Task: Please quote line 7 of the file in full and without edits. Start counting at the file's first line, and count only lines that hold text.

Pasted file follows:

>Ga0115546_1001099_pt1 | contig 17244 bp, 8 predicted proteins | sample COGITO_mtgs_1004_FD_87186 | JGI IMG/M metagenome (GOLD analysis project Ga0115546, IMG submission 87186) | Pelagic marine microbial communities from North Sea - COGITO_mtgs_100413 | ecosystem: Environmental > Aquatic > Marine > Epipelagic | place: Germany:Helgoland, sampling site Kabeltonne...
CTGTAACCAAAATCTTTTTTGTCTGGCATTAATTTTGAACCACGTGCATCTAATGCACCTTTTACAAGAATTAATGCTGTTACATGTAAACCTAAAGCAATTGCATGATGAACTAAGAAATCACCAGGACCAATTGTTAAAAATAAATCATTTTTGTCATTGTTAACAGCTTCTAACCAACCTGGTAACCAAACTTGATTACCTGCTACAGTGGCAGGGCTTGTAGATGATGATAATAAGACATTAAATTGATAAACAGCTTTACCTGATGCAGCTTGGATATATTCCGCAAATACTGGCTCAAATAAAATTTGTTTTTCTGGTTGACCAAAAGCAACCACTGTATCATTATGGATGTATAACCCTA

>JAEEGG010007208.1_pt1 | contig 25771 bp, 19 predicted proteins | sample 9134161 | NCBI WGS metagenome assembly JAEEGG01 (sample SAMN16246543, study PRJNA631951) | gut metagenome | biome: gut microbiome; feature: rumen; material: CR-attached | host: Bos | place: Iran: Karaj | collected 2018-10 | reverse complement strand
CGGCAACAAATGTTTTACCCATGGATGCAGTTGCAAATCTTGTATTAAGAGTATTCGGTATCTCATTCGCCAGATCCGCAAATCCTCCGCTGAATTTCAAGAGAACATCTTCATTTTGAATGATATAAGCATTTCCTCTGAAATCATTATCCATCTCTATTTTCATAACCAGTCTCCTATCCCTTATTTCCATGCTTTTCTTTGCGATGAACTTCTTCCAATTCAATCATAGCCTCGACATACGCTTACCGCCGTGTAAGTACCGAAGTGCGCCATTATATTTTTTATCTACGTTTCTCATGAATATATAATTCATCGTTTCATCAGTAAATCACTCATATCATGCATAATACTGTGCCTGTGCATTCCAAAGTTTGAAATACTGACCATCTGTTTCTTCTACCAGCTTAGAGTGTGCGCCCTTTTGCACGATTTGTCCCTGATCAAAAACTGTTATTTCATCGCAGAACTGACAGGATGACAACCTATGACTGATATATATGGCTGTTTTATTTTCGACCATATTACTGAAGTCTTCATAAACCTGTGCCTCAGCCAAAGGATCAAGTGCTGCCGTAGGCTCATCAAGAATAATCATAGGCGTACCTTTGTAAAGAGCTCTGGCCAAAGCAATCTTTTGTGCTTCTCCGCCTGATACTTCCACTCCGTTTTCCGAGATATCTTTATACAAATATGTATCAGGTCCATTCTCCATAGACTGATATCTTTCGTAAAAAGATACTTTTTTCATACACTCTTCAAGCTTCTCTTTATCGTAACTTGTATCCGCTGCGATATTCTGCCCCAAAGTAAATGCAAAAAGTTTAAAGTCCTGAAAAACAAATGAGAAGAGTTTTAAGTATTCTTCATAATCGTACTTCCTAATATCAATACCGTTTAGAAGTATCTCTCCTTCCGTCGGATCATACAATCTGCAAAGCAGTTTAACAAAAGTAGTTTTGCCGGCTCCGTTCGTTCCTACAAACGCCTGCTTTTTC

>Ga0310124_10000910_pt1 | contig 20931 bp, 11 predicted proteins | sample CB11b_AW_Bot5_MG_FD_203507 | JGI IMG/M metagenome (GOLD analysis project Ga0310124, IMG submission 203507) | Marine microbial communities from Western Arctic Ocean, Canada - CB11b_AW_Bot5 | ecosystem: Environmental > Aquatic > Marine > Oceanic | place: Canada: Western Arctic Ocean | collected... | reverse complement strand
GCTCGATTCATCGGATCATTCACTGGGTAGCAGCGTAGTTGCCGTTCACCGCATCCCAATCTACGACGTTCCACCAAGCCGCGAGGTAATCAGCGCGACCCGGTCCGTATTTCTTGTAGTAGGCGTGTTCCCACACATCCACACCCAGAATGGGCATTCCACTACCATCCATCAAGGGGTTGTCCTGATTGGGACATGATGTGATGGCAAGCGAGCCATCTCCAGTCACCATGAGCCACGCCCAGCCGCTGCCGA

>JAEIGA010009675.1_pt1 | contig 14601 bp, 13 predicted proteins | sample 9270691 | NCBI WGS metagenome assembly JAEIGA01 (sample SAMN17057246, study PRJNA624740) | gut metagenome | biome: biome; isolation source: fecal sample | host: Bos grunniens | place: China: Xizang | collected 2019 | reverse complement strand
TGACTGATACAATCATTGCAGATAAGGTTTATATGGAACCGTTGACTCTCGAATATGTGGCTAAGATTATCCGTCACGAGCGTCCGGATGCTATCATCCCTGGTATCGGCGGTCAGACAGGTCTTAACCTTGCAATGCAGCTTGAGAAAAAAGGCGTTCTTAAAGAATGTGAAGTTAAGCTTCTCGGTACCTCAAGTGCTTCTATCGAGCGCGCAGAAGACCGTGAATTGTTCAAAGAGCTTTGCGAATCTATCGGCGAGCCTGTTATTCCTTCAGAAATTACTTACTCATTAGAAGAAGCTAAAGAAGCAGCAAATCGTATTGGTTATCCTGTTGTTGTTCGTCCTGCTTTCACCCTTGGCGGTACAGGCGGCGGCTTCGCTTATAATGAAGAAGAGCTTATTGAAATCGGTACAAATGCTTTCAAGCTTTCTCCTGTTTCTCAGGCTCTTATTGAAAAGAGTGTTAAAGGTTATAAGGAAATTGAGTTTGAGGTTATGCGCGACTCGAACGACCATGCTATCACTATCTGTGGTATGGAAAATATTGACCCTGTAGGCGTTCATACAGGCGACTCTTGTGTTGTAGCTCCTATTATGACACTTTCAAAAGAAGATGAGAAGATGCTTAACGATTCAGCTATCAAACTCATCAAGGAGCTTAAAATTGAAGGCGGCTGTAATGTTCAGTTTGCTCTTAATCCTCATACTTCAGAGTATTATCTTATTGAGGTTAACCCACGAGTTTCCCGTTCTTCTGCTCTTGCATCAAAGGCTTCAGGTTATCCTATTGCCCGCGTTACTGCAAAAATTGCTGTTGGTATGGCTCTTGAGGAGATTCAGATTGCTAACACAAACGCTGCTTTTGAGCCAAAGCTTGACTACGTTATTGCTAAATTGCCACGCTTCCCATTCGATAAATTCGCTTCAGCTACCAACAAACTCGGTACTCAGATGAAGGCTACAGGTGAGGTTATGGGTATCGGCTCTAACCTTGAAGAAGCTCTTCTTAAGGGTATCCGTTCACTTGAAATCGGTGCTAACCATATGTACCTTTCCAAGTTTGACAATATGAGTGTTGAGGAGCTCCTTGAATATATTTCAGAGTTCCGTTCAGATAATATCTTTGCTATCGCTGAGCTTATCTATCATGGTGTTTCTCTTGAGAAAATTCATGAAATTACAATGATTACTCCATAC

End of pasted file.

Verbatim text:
>JAEIGA010009675.1_pt1 | contig 14601 bp, 13 predicted proteins | sample 9270691 | NCBI WGS metagenome assembly JAEIGA01 (sample SAMN17057246, study PRJNA624740) | gut metagenome | biome: biome; isolation source: fecal sample | host: Bos grunniens | place: China: Xizang | collected 2019 | reverse complement strand